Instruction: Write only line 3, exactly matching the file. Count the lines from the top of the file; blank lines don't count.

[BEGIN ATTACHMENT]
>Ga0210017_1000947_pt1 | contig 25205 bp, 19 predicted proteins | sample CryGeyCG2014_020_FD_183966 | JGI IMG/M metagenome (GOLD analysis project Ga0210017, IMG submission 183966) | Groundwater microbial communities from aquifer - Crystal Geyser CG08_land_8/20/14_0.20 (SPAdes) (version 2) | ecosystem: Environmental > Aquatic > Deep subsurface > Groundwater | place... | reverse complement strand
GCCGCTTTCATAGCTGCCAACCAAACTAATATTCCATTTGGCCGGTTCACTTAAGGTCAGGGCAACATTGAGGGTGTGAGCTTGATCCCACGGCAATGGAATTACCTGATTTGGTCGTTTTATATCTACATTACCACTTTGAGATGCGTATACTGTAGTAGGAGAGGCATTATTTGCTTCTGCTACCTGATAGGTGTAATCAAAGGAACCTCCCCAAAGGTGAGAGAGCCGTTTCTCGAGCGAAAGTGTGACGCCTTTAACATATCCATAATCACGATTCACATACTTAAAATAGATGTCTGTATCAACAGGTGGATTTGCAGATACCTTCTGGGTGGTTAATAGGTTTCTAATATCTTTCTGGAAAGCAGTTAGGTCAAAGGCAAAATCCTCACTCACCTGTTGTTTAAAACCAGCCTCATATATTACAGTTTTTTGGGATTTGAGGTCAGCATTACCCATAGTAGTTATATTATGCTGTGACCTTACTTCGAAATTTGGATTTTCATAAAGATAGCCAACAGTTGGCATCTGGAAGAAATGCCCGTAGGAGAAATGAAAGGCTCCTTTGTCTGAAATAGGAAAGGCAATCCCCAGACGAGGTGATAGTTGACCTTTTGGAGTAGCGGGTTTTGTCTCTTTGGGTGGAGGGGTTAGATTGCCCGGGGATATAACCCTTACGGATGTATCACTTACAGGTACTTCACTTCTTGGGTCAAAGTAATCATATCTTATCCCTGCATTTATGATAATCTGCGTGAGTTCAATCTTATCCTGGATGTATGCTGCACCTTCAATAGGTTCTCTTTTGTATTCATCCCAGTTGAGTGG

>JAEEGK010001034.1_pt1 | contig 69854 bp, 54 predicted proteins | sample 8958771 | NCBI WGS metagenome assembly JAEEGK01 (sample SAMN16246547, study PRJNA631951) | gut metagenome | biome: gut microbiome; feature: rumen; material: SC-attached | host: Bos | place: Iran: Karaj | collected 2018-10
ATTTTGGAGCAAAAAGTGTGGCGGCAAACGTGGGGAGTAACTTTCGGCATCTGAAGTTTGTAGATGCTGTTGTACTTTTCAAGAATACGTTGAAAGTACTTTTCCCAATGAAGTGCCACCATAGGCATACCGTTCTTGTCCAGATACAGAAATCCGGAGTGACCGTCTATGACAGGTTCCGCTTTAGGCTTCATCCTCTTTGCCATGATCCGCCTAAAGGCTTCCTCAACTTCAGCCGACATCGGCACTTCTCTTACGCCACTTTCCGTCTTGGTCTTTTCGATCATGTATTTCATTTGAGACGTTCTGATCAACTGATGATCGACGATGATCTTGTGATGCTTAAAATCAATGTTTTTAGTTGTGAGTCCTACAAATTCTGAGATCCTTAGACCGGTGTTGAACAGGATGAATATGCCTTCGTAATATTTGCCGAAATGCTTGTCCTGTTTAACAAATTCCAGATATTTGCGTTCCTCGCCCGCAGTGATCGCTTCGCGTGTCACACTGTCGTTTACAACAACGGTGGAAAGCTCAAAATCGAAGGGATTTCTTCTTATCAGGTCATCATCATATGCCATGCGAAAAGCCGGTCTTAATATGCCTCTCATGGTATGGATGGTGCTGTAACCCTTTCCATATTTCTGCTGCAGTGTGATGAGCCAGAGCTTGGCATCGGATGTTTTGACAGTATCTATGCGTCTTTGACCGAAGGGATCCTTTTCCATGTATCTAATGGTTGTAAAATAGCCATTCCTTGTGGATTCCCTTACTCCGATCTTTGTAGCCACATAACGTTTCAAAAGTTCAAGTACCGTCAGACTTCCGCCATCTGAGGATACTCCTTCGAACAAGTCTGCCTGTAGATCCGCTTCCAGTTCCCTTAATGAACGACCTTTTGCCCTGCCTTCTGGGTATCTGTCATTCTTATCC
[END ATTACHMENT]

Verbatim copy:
>JAEEGK010001034.1_pt1 | contig 69854 bp, 54 predicted proteins | sample 8958771 | NCBI WGS metagenome assembly JAEEGK01 (sample SAMN16246547, study PRJNA631951) | gut metagenome | biome: gut microbiome; feature: rumen; material: SC-attached | host: Bos | place: Iran: Karaj | collected 2018-10